As Bill N pointed out in a comment, your claim is not true.
There are two factors that affect the speed of propagation of a mechanical wave. One is some measure of inertia, and the other is some measure of stiffness. The speed of sound is proportional to the square root of the ratio of these quantities. For example, if you compare aluminum with air, the aluminum has a much higher density, which would tend to lower the speed of sound, but aluminum is also much more incompressible than air, which would tend to raise it. The latter effect turns out to be bigger, so the speed of sound in aluminum is higher (about 5000 m/s).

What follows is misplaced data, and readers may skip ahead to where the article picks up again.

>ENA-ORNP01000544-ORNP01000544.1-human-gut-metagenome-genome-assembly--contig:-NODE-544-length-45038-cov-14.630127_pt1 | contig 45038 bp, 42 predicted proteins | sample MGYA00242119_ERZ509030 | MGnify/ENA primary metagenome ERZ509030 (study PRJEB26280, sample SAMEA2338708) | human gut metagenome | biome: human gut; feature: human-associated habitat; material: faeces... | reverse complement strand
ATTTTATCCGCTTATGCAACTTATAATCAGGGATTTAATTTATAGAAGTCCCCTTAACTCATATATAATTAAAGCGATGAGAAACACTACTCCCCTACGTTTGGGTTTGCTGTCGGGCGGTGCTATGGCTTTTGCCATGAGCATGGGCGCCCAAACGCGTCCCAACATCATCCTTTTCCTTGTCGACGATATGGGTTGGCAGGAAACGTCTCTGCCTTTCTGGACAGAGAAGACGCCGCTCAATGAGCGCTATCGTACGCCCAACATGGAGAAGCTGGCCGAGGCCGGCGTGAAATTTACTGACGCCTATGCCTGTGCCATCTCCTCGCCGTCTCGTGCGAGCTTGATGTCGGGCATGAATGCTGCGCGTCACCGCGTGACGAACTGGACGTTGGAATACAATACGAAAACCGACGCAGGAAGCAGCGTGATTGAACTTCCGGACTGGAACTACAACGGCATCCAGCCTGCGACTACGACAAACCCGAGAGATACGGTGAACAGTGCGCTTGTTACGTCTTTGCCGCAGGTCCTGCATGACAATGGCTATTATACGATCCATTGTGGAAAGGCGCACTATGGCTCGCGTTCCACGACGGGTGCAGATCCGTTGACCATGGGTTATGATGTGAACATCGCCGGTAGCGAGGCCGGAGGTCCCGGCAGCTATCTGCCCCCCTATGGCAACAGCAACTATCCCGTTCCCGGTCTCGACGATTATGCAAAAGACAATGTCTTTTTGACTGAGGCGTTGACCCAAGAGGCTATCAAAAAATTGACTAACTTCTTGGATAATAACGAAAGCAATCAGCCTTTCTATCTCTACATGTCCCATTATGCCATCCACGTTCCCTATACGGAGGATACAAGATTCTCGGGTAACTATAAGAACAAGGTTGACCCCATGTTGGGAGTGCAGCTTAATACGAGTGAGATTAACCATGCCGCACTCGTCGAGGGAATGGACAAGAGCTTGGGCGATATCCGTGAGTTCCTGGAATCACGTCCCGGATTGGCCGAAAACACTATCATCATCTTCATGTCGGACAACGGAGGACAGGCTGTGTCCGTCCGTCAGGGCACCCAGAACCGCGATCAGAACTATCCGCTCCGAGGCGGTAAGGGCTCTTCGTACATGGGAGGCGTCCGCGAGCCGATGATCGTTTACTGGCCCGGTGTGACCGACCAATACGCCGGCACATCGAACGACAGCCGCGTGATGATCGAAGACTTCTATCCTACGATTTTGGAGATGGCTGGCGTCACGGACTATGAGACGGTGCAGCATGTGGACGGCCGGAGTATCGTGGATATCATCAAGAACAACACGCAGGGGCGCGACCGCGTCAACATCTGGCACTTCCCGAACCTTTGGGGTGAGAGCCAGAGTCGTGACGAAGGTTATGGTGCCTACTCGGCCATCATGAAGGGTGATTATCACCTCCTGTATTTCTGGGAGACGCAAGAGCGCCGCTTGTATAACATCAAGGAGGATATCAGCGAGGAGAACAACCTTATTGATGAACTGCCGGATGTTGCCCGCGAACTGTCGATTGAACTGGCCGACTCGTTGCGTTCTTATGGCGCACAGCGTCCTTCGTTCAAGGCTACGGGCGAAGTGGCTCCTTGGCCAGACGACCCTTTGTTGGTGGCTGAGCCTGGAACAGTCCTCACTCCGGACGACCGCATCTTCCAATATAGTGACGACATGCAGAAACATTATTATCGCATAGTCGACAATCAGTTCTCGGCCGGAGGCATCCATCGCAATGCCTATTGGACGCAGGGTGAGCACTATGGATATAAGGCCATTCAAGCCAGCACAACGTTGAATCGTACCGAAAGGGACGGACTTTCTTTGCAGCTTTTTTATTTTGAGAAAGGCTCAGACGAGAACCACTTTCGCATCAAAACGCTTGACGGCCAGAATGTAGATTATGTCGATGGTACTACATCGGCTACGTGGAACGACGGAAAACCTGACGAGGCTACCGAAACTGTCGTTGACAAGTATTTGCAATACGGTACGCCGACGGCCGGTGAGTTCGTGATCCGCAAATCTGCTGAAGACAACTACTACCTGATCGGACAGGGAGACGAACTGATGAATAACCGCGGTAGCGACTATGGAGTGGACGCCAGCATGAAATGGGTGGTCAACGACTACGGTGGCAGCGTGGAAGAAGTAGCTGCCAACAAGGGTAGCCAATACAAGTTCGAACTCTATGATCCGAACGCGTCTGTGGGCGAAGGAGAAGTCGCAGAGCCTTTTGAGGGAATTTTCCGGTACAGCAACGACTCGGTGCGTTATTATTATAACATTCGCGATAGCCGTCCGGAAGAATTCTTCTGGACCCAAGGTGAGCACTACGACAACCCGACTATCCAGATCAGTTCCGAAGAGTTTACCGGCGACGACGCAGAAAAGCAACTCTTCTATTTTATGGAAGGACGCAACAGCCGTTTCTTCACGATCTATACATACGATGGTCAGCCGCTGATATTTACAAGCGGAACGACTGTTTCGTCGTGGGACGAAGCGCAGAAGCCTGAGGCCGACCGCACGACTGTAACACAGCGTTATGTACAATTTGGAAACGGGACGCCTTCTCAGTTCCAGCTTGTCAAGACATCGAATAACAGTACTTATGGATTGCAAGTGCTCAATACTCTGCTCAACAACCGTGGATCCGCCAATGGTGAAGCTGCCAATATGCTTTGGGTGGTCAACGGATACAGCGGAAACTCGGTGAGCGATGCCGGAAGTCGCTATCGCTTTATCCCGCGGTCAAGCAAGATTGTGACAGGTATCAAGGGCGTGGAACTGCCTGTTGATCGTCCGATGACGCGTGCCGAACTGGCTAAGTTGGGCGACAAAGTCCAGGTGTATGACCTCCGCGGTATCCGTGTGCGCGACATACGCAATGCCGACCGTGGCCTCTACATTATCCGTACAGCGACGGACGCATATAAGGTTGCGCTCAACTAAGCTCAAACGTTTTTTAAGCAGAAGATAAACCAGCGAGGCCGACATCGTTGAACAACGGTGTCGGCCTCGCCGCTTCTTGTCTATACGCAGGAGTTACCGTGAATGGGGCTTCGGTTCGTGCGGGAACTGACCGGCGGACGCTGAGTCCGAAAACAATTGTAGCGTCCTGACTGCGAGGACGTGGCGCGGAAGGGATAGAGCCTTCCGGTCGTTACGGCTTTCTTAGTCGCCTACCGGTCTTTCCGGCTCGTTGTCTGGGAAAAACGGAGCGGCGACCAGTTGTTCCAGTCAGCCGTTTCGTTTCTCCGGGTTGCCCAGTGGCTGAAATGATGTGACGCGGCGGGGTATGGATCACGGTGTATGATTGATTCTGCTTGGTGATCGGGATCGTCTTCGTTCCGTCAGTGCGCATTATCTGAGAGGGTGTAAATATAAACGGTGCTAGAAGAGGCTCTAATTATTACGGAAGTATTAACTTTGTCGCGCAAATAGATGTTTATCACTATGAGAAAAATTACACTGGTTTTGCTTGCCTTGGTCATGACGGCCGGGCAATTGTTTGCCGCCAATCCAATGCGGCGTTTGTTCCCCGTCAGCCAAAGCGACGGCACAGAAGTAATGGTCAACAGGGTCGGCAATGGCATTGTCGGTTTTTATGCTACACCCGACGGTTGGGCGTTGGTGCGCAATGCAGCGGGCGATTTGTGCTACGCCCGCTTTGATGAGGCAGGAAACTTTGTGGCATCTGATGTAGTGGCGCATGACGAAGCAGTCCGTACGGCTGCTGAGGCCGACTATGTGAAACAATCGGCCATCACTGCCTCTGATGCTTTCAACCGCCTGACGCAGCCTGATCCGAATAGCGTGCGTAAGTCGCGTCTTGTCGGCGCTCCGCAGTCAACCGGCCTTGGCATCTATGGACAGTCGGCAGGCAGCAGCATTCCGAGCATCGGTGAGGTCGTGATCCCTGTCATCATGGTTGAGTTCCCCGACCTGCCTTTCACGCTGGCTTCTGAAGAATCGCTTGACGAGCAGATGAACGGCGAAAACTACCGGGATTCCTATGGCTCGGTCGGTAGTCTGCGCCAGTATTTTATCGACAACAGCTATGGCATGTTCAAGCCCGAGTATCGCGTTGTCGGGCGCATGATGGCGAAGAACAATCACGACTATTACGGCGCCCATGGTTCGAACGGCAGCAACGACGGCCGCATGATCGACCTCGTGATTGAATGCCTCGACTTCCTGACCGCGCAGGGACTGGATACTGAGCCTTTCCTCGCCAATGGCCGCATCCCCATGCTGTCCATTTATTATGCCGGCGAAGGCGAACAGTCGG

Speed of light is universally constant so in denser media its collision increases so effective speed will decrease so how we distinguish this effective speed and 3×108 m/s.
This isn't something that should be described in terms of collisions. Maxwell's equations describe the speed of light in a medium as depending on its electrical properties: dielectric constant and magnetic permeability.